15. 15. Cases of Violence in INDIA BANGALORE: Sexual harassment at the work place is rampant but no one talks about it -- 17% of working women in major cities have admitted to it. However, most of these women said the harassment wasnt physical. These findings are part of the survey, Sexual Harassment at Workplaces in India 2011-2012, done by Oxfam India during a workshop at the India Islamic Cultural Centre.
  16. 16. CONTD.. "Most women faced incidents that were non-physical. 66 of the 400 respondents faced a cumulative of 121 incidents of sexual harassment. About 102 of the 121 incidents were reported to be non-physical, whereas the remaining 19 incidents were physical," the report said. It added: "While 87% of the general population and 93% of working women respondents reported awareness of sexual harassment of women at workplace, a majority of the victims didnt resort to any formal action against the perpetrators. The top three industries unsafe for women are labourers (29%), domestic help (23%) and small-scale manufacturing (16%)."
  17. 17. CONTD.. As m any as 17 per cent of working wom in India have en experienced sexual harassm at their workplace, ent The survey was conducted in Delhi, Mumbai, Bangalore, Chennai, Kolkata, Ahmedabad, Lucknow and Durgapur by Oxfam India and the S ocial and R ural R esearch Institute. "About 17 per cent of working women in India feel that they have experienced acts of sexual harassment at workplace, indicating a high incidence of sexual harassment among working women from both the
  18. 18. Laws under the Indian Penal Code (IPC) Dowry Prohibition Act: any property or valuable (direct or indirect) given before, at or after the marriage Section 304B: Death of a woman within 7 years of her marriage Section 498A: When husband or his family subjects woman to cruelty (“intentional” behaviour that causes serious injury or harassment for dowry) Section 376: Rape law Section 294: Obscene acts and songs Section 354: Intent to outrage a woman’s modesty
  19. 19. International Day For Elimination Of Violence Against Women NOVEMBER 25, 2012
  20. 20. Protection of Women against Domestic Violence Act (PWDVA) 2005: highlights Rights-based (civil) law Advocates the right to live with dignity First law in India to define DV in a comprehensive way Legal right to live a life free of violence Government accountable to stop DV Emergency orders to stop DV (right to residence, protection orders)
  21. 21. Millennium Development Goals India The overall goal of the 2008-2012 MDGs Country Programme is to advance the fulfillment of the rights of all women and children in India to survive and thrive, develop, participate and be protected by reducing social inequalities based on gender, caste, ethnicity or region.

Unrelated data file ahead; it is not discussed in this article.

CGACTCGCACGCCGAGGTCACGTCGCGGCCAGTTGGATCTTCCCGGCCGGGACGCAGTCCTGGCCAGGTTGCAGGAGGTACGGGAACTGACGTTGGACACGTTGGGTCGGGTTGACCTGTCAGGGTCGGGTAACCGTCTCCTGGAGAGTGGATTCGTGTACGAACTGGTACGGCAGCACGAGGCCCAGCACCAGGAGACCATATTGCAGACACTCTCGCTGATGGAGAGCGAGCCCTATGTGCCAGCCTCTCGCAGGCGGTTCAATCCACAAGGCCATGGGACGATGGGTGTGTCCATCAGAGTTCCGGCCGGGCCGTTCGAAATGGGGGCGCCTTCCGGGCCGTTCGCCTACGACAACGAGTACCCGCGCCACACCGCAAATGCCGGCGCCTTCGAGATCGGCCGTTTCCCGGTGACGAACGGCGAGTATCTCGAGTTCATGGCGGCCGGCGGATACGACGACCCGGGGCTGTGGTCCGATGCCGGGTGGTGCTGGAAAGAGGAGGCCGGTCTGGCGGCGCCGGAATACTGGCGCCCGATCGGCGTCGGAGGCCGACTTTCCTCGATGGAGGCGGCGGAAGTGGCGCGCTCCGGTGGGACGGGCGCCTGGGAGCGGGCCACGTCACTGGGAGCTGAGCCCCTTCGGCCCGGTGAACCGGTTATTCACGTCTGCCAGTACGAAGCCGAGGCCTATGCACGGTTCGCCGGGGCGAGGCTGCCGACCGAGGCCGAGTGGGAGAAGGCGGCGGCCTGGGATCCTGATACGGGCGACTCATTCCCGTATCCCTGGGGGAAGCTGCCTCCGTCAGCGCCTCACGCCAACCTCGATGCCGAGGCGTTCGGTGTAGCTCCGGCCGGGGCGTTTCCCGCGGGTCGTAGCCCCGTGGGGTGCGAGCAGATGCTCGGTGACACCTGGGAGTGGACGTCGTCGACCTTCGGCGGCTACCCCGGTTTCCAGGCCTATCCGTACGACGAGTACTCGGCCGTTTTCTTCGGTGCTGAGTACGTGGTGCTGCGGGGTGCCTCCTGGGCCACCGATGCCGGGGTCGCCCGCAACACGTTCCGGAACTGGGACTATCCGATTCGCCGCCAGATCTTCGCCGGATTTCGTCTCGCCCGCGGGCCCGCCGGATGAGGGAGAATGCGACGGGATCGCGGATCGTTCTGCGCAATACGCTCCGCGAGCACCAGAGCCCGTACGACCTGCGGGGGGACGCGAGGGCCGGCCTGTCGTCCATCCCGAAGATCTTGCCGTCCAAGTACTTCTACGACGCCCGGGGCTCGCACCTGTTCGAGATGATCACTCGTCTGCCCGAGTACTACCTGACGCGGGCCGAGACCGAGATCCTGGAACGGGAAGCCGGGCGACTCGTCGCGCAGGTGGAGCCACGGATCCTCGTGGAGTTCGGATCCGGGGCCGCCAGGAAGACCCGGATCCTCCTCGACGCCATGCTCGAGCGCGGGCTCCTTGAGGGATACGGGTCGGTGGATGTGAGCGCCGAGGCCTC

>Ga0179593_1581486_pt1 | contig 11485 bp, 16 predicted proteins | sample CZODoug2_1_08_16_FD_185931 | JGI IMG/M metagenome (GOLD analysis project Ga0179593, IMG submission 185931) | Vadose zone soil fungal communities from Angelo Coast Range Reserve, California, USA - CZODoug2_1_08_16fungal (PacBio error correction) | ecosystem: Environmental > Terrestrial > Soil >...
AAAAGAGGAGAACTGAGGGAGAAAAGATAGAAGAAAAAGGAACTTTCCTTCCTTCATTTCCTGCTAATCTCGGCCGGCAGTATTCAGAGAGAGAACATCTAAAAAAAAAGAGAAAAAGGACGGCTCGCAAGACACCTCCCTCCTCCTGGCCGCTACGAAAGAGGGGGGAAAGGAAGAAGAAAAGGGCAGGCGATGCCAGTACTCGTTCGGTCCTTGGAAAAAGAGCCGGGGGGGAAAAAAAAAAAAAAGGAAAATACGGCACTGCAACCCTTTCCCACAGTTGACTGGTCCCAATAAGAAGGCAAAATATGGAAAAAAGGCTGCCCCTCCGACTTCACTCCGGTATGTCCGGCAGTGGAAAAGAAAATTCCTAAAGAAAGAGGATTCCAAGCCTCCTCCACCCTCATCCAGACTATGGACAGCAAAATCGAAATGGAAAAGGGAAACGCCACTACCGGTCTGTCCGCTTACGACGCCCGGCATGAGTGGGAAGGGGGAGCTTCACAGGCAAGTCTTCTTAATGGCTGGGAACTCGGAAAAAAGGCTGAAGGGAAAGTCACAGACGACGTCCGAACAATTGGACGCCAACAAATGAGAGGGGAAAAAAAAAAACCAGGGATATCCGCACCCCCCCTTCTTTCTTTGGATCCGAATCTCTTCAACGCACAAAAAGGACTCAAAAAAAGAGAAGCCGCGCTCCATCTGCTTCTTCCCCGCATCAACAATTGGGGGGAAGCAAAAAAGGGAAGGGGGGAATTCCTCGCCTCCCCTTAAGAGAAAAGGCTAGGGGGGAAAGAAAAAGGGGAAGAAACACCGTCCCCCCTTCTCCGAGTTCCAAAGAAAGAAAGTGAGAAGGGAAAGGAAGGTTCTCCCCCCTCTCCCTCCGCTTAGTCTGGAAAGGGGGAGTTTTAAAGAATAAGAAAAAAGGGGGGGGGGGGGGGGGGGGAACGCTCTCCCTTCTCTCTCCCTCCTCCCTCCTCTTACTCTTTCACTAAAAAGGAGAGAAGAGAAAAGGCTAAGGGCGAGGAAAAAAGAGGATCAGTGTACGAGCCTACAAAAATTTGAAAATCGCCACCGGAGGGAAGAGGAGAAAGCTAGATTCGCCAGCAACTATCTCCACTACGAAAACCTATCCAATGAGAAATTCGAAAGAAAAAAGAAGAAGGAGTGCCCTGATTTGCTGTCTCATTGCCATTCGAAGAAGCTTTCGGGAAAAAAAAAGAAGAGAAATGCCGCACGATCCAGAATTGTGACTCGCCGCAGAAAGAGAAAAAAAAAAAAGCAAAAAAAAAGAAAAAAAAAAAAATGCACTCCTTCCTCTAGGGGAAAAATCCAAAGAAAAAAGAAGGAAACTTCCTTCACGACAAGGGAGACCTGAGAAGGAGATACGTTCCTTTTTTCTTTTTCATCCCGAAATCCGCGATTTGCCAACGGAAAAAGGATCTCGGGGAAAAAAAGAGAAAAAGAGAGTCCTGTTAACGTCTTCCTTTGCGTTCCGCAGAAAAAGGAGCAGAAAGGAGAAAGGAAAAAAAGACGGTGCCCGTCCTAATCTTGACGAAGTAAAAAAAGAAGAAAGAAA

22. 22. Campaign Materials
  23. 23. State initiatives in IndiaPolice initiatives to introduce a more rights-based approach to women’s issues (gendertraining of their personnel and the Parivartan programme of the Delhi Police)Government schemes for the girl childInstitutionalizing safety of women and girls: the Delhigovernment initiativesChanging policy into law – initial stages: sexual harassment at theworkplace guidelines and child sexual abuse draft bill
  24. 24. Concluding RemarkFamily violence is part of an extensive range ofviolent acts that occur in the private and publicspheres, committed mainly by men, and whoseprincipal victims are women and children.Violence against women, particularly at the handsof their partners, is a serious human rightsviolation, and an obstacle to the development ofdemocratic societies.
  25. 25. CONTD.. F amily violence limits or hinders women’s full exercise of their rights. Therefore, addressing this problem will always require policies and actions to which states are actively committed. F amily violence will always have a devastating effect on the lives of children, since it is an experience of brutal isolation for them, and asking for help can be a difficult, solitary exercise. T issue of family violence must be addressed from a gender- he based perspective, especially with children and starting at a very early age – working with them to build new gender references that are equitable and democratic.